At first, renting does seem like the right option for living, but it’s just a short-term solution. It’s a significant part of one’s life, nevertheless.
Among the many benefits of renting, there are still some drawbacks. You will help make an informed decision for yourself or your family by knowing the pitfalls of renting.
If you want flexibility or cannot afford up-front expenses, renting is an economical choice, but knowing the downsides of renting can help you weigh your choices better. Read on to learn about the downsides of renting.
The Cost of Renting
You would have to make a monthly rent payment to your landlord for the privilege of staying there whether you rent an apartment or a stand-alone home.
This rent payment does not buy you anything, but the right to stay in the home for another month, unlike with a mortgage payment, where you are eventually paying off a debt for the home you own and stay in.
Consequently, your rent can go up over time based on the terms of your contract and the policies where you live. This means that after the current term of your lease, it is hard to accurately foresee and plan for your housing costs.
While there are rent control laws in some cities that state how much your rent will increase, many do not, putting you at the hands of your landlord and the demand.
Monthly rent payments are comprised of income that is not invested in long-term security or savings are not built up. Homeownership is an equitable long-term investment, despite common belief.
It has risk, like with any investment mainly with the value of the property. To raise the value of your home and property and reduce risk, you can take measures.
If you pick a place where there is new development or increasing economic activity, the value of the property increases. Your house value also goes up if you invest in renovating your home.
If you rent, the value of the landlord’s property is increased by any improvements you make to the home. If new shops open near your apartment, the value of the property will increase, and the rental price will eventually rise.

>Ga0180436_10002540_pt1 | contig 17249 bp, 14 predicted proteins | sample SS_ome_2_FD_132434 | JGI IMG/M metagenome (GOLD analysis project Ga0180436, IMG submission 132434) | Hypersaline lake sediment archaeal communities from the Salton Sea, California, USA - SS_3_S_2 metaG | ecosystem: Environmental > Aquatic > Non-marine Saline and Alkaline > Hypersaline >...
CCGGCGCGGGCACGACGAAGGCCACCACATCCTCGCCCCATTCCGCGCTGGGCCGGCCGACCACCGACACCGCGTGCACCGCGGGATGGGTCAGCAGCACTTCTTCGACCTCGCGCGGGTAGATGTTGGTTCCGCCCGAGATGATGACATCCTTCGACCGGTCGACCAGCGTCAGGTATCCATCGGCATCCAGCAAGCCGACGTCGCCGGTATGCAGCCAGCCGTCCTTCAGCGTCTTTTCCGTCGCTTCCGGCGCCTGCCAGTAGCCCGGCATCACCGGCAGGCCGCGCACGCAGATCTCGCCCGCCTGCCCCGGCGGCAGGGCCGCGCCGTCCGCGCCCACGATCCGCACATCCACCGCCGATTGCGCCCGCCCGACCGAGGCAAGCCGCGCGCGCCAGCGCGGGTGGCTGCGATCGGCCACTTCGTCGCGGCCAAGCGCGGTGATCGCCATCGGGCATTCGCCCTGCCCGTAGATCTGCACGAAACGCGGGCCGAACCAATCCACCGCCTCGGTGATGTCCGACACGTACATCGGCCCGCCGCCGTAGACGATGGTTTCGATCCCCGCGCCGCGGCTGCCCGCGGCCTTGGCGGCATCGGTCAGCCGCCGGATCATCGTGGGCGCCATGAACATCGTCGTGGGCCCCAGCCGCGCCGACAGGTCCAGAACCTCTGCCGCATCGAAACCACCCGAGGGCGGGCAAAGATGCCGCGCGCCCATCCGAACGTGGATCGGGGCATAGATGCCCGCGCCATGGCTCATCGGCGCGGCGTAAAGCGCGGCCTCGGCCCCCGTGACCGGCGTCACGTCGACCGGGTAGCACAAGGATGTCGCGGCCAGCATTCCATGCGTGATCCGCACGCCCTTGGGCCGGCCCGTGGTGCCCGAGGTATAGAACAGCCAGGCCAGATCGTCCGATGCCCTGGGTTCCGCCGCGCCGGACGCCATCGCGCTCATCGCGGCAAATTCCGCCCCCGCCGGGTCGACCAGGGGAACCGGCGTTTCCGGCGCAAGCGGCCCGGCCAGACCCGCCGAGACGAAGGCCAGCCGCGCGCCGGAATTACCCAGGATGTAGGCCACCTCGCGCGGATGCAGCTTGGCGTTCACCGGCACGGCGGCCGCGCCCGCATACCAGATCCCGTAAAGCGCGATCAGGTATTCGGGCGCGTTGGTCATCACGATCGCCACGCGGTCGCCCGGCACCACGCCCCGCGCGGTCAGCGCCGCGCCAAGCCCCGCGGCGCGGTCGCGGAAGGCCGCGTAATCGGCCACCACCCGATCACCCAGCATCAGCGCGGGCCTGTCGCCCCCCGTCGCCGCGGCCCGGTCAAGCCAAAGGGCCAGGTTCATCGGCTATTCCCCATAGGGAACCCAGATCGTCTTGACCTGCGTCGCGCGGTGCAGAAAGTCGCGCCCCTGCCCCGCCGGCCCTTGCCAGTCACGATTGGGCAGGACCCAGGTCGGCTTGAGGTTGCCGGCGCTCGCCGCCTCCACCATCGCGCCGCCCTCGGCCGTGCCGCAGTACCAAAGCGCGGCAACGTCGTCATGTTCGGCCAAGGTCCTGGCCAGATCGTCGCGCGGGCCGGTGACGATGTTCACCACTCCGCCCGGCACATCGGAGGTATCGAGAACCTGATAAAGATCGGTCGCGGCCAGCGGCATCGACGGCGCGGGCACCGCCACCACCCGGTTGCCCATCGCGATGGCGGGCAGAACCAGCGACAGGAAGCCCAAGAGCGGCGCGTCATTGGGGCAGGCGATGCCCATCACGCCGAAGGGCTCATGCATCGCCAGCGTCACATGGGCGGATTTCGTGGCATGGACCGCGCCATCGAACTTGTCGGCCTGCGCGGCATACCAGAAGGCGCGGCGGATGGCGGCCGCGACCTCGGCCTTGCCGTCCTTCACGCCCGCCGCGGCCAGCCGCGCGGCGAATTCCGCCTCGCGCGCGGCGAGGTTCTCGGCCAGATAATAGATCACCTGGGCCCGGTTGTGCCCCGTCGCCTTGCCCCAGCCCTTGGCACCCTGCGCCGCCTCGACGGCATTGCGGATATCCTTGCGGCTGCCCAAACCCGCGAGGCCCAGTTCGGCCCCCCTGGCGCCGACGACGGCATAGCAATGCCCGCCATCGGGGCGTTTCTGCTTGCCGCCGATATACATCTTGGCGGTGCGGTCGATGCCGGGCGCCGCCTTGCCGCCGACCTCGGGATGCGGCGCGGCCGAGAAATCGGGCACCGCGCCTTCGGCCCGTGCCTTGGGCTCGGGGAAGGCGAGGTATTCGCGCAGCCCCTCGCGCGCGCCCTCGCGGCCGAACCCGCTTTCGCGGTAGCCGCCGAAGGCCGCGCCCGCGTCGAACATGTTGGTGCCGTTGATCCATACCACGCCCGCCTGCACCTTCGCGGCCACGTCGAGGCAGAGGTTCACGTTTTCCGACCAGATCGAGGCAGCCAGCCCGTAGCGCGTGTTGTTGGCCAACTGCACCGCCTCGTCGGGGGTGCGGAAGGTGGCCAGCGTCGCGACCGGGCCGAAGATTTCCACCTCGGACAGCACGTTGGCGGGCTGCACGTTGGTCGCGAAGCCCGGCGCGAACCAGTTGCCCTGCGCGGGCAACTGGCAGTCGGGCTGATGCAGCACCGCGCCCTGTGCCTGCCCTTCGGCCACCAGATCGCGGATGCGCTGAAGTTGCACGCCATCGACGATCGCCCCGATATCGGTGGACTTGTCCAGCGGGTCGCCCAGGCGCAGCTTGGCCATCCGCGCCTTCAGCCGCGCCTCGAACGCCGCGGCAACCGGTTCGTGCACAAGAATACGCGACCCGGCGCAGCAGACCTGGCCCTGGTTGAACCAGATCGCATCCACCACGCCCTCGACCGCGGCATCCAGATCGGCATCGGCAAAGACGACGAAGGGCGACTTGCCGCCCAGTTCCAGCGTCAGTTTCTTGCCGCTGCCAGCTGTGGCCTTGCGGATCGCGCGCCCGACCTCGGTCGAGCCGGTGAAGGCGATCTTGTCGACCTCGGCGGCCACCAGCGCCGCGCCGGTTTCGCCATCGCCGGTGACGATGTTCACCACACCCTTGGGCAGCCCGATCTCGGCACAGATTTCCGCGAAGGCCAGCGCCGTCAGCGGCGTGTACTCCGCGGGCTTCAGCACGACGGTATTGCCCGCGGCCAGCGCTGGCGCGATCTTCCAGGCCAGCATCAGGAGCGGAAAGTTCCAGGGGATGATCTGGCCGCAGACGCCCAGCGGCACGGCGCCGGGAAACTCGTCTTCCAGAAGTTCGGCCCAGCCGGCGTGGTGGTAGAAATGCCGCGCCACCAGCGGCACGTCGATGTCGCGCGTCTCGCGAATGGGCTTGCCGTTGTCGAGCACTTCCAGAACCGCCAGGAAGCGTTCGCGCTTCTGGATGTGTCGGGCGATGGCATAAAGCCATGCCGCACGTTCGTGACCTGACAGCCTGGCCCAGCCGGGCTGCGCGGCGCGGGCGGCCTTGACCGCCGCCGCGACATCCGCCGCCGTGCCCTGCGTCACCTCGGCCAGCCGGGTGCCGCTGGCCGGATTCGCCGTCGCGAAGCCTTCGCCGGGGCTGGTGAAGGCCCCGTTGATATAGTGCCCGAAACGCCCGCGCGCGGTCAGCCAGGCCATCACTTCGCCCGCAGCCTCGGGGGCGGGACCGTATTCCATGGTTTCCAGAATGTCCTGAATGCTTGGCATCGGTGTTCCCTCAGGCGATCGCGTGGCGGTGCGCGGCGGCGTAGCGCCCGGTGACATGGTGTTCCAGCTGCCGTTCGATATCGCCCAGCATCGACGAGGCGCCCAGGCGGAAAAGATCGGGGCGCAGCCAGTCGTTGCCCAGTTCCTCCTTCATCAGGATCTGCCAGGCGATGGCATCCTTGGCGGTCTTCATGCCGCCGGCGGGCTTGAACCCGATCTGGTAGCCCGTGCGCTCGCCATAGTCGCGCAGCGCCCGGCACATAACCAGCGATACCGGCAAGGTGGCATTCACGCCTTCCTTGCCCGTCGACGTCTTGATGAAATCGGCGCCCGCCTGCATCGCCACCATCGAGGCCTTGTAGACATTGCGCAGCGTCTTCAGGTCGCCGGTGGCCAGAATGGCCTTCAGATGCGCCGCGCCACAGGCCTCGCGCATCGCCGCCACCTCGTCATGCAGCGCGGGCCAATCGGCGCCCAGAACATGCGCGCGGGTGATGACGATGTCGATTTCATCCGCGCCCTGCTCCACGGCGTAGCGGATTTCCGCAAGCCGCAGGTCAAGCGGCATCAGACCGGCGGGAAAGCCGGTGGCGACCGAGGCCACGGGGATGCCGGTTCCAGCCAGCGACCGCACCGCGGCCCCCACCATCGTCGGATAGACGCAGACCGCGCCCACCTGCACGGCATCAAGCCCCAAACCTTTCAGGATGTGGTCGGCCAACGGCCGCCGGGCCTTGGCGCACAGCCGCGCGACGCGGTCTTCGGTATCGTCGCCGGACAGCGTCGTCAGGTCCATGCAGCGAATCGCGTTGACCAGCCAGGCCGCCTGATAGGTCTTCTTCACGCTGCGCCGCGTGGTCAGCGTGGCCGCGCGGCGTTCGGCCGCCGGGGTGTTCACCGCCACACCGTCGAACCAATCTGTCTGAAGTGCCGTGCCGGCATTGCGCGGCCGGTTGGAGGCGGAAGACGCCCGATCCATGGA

No Financial Incentives
It also has financial benefits to give up renting. You cannot only have a stable residency and the ability to create equity, but you will also collect incentives and tax credits by becoming a homeowner.
Over the span of six years, the monthly cost of a typical homeowner would be less than the monthly rent of a tenant. For homeowners, the government often offers tax incentives. The interest on a house loan as well as property taxes are tax-deductible.
The deduction of capital gains profits and energy-saving rebates or tax incentives from companies or the state government when you install green appliances are other benefits of homeownership.
A Waste of Money
It really doesn’t feel like it is just dumping money without getting something back when a tenant pays the rent. But, the amount of rent payments could be equal to the purchasing price of a decent house over a lifetime.
It is real that if you rent a house, you usually spend less per month compared to paying a 30-year mortgage with a 4% to 5% interest rate, but it is your home after 30 years. You help others to pay off debts when renting, but get nothing for yourself.
It seems that renting is synonymous with temporary. If you want to build a household, because of the drawbacks listed above, renting an apartment or a home may not be the best way to do it.